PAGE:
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Tony, the son of Italian immigrants, works in a smoky steel mill in Gary, Indiana. He wins a company scholarship which will enable him to attend Yale college. Over the four years of his college career he learns about football, love, and class prejudice. Written by
Thomas McWilliams <email@example.com>
When you watch HUDDLE, don't be surprised if it feels like you've seen this film before. That's because in the 1920s and into the 30s, there were many films with similar themes. The formula is like this: A young man who is either selfish or cocky goes to college and makes the football team. However, he does something or the team THINKS he does something and he is an outcast. Later, however, he makes good and does not let everyone know. When they discover this, he is once again loved and praised and the film concludes. Just one of many examples is the William Haines film, BROWN OF HARVARD, but there were many more.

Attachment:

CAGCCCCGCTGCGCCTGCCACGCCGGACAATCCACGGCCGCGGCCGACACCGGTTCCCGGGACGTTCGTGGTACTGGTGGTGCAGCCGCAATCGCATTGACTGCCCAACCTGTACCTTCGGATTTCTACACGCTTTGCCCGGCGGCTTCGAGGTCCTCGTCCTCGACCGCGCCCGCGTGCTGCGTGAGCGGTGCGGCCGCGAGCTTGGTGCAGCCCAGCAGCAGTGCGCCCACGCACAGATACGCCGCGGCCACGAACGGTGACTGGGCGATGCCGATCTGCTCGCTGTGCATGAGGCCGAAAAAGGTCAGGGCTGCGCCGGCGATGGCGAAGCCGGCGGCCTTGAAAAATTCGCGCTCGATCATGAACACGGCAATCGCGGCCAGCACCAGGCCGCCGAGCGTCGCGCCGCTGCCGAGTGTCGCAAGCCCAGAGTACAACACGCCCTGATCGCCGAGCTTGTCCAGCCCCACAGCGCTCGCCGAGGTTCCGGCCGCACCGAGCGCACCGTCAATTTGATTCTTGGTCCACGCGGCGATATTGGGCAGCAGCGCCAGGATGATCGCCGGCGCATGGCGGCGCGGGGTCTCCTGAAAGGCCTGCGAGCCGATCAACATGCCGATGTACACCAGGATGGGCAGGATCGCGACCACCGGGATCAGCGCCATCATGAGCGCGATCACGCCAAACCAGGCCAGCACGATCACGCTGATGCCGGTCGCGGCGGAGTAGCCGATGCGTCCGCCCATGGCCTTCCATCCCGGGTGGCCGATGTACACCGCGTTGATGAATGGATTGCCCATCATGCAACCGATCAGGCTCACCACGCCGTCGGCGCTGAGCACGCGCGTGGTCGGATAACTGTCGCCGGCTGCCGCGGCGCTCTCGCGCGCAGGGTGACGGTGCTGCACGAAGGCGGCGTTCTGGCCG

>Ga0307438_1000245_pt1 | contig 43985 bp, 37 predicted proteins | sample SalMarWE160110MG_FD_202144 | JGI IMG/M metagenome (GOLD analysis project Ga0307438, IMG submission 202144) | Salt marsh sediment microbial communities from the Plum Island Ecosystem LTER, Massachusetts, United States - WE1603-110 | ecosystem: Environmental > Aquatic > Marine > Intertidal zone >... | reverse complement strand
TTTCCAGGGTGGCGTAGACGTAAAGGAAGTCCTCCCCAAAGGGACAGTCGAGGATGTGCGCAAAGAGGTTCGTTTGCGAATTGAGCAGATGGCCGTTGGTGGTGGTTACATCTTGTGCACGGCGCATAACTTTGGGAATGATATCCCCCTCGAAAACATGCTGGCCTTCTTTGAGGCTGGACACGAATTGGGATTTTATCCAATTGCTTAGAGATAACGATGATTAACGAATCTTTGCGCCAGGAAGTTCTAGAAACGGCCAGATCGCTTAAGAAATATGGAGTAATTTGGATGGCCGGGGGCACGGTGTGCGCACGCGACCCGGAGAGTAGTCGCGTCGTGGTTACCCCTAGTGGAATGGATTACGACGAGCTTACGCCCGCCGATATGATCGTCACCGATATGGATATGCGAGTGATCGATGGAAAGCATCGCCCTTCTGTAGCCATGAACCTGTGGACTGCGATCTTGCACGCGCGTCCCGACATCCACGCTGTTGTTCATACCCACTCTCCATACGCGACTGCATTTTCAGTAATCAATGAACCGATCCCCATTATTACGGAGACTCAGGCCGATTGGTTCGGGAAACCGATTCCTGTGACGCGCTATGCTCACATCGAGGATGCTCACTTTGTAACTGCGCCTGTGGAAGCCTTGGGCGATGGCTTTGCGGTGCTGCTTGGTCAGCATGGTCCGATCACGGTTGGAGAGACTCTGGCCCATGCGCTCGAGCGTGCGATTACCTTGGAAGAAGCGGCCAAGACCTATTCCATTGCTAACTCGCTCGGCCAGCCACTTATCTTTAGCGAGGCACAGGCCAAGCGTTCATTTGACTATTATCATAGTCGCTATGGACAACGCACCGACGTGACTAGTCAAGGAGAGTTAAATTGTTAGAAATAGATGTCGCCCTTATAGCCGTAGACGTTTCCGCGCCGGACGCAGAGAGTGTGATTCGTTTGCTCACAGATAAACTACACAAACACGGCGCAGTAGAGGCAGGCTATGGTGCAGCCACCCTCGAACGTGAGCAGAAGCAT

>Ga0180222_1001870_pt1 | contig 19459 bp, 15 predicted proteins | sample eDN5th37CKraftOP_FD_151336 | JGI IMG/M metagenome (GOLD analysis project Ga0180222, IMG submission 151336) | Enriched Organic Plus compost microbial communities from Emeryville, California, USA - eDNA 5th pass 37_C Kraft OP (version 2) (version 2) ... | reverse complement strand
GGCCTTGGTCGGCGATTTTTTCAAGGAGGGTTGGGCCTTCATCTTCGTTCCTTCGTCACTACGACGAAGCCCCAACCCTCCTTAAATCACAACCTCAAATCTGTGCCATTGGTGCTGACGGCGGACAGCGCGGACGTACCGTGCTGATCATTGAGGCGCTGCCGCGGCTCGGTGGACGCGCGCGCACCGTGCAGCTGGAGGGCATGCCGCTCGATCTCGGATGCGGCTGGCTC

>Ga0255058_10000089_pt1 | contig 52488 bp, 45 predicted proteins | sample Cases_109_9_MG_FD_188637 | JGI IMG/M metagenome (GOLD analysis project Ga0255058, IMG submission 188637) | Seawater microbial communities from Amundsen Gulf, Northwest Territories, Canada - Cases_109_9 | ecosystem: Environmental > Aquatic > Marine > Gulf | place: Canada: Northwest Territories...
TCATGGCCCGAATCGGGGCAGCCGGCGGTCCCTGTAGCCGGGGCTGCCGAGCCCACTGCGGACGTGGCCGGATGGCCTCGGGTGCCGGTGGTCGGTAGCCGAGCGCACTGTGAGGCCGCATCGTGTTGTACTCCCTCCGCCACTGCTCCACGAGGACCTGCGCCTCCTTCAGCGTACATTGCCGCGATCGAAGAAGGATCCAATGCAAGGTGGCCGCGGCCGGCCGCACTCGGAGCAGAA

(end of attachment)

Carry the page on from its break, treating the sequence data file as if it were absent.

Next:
So already, it's obvious that this film isn't all that new or ground-breaking. Now this isn't to say that it's not worth a peek. The film does have a few minor story innovations and the film is still very watchable. However, with Ramon Novarro's rather lackluster performance and strong accent (making it difficult for a hard of hearing person like myself to understand him--thanks to no closed captioning), it's a film that I would not rush out to see unless you love this style of film.
FYI--While this film was set at Yale University, only one very brief scene is of the classroom. And in this one case, the professor decides to cancel class and sends everyone back to the dorms! According to this film, Yale was an incredibly easy school to attend back in 1932!!! No classes--just football and girls!
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